We have written the Lagrangian as a function of qi, Lagrangian and Hamiltonian Formalism and equations of motion (Part - 2) - CSIR-NET Physical Sciences Physics Notes | EduRev, and t, soitisa function of N + N + 1 variables. For a free particle we can write the kinetic energy either as Lagrangian and Hamiltonian Formalism and equations of motion (Part - 2) - CSIR-NET Physical Sciences Physics Notes | EduRevMore generally, we can7 reexpress the dynamics in terms of the 2N + 1 variables qk , P, and t.

The motion of the system sweeps out a path in the space Lagrangian and Hamiltonian Formalism and equations of motion (Part - 2) - CSIR-NET Physical Sciences Physics Notes | EduRevora path in (q, P, t). Along this line, the variation of L is

Lagrangian and Hamiltonian Formalism and equations of motion (Part - 2) - CSIR-NET Physical Sciences Physics Notes | EduRev

where for the rst term we used the de nition of the generalized momentum and in the second we have used the equations of motionLagrangian and Hamiltonian Formalism and equations of motion (Part - 2) - CSIR-NET Physical Sciences Physics Notes | EduRevThen examining the change in the Hamiltonian Lagrangian and Hamiltonian Formalism and equations of motion (Part - 2) - CSIR-NET Physical Sciences Physics Notes | EduRevalong this actual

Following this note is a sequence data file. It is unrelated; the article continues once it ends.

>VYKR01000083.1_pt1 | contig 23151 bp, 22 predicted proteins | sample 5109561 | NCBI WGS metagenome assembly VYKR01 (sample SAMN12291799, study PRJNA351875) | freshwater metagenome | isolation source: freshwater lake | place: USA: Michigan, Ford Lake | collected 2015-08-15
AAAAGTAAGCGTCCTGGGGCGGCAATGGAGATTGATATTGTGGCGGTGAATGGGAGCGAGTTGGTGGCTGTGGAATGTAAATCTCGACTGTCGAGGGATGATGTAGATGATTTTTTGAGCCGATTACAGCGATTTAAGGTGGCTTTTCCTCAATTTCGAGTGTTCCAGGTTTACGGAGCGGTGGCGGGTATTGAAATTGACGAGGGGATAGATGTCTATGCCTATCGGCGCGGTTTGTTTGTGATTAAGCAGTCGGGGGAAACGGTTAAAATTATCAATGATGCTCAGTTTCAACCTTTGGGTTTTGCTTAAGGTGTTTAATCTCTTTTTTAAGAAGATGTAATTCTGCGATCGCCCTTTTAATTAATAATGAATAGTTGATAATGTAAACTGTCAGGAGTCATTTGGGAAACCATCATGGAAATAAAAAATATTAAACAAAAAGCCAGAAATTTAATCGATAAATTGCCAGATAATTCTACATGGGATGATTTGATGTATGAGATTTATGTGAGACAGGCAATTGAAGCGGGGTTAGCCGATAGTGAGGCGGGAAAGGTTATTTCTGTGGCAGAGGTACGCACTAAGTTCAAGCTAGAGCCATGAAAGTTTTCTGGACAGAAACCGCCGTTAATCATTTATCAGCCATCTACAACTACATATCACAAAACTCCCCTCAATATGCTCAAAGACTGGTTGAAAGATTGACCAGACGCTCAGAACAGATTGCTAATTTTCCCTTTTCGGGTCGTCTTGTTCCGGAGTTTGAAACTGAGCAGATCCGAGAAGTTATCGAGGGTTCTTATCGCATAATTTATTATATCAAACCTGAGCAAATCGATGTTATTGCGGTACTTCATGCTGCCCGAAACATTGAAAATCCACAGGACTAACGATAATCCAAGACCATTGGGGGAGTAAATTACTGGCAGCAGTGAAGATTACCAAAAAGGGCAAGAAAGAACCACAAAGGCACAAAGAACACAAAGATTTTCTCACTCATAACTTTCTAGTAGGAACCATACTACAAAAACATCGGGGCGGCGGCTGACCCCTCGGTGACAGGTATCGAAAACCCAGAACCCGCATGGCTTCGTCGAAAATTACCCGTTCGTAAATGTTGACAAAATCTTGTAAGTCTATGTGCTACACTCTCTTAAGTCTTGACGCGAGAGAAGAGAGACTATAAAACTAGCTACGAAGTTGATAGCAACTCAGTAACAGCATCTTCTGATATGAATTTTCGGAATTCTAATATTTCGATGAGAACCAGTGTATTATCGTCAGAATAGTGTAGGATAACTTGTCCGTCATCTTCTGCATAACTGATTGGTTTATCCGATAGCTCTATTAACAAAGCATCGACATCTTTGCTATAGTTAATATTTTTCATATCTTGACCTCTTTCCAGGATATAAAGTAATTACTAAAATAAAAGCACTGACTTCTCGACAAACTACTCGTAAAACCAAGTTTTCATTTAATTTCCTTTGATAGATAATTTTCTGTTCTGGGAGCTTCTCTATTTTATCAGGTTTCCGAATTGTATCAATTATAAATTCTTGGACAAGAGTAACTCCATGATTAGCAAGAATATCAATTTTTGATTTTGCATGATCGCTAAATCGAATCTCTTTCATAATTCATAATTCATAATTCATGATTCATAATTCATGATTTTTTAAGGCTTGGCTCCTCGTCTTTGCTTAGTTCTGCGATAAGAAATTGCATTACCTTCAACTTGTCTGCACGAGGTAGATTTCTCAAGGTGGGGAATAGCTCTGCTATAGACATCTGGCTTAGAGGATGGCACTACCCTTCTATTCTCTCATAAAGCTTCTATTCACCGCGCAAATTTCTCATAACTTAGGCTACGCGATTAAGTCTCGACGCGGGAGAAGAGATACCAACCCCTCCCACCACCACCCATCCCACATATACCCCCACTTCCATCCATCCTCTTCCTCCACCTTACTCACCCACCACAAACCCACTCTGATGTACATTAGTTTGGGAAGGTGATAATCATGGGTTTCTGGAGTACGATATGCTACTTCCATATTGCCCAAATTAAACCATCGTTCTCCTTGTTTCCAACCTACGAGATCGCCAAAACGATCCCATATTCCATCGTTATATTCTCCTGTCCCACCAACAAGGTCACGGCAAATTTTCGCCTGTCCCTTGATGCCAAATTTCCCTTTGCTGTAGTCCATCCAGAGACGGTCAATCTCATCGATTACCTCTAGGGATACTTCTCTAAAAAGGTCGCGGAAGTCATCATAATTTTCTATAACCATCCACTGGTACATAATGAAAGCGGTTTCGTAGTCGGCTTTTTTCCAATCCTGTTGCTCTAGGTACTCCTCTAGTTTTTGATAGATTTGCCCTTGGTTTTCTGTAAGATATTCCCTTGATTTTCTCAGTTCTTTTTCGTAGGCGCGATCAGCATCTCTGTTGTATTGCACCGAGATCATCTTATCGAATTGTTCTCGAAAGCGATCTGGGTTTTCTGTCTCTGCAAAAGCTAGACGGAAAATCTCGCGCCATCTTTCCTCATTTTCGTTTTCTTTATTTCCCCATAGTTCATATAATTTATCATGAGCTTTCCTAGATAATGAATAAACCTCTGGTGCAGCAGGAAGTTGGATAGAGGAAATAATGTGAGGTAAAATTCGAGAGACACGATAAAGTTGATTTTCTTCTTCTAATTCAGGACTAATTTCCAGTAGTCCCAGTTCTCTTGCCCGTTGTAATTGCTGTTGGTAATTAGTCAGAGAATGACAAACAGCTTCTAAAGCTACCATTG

Lagrangian and Hamiltonian Formalism and equations of motion (Part - 2) - CSIR-NET Physical Sciences Physics Notes | EduRev

Lagrangian and Hamiltonian Formalism and equations of motion (Part - 2) - CSIR-NET Physical Sciences Physics Notes | EduRev

Lagrangian and Hamiltonian Formalism and equations of motion (Part - 2) - CSIR-NET Physical Sciences Physics Notes | EduRev


2.5. HAMILTON’S EQUATIONS

Lagrangian and Hamiltonian Formalism and equations of motion (Part - 2) - CSIR-NET Physical Sciences Physics Notes | EduRev

Note this is just the sum of the kinetic and potential energies, or the total energy.

Hamilton’s equations give

Lagrangian and Hamiltonian Formalism and equations of motion (Part - 2) - CSIR-NET Physical Sciences Physics Notes | EduRev

These two equations verify the usual connection of the momentum and velocity and give Newton’s second law.
The identi cation of H with the total energy is more general than our particular example. If T is purely quadratic in velocities, we can write T =

Lagrangian and Hamiltonian Formalism and equations of motion (Part - 2) - CSIR-NET Physical Sciences Physics Notes | EduRev  

Lagrangian and Hamiltonian Formalism and equations of motion (Part - 2) - CSIR-NET Physical Sciences Physics Notes | EduRev

Lagrangian and Hamiltonian Formalism and equations of motion (Part - 2) - CSIR-NET Physical Sciences Physics Notes | EduRev

so we see that the Hamiltonian is indeed the total energy under these circumstances.